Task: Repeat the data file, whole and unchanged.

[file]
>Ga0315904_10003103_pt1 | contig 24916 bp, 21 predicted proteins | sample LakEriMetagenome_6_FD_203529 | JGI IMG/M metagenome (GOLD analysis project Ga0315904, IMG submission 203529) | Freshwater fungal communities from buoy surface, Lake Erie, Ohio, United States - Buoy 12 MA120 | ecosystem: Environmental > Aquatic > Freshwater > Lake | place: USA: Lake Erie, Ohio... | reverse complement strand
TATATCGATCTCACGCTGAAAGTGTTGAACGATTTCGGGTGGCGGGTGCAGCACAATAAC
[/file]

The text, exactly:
>Ga0315904_10003103_pt1 | contig 24916 bp, 21 predicted proteins | sample LakEriMetagenome_6_FD_203529 | JGI IMG/M metagenome (GOLD analysis project Ga0315904, IMG submission 203529) | Freshwater fungal communities from buoy surface, Lake Erie, Ohio, United States - Buoy 12 MA120 | ecosystem: Environmental > Aquatic > Freshwater > Lake | place: USA: Lake Erie, Ohio... | reverse complement strand
TATATCGATCTCACGCTGAAAGTGTTGAACGATTTCGGGTGGCGGGTGCAGCACAATAAC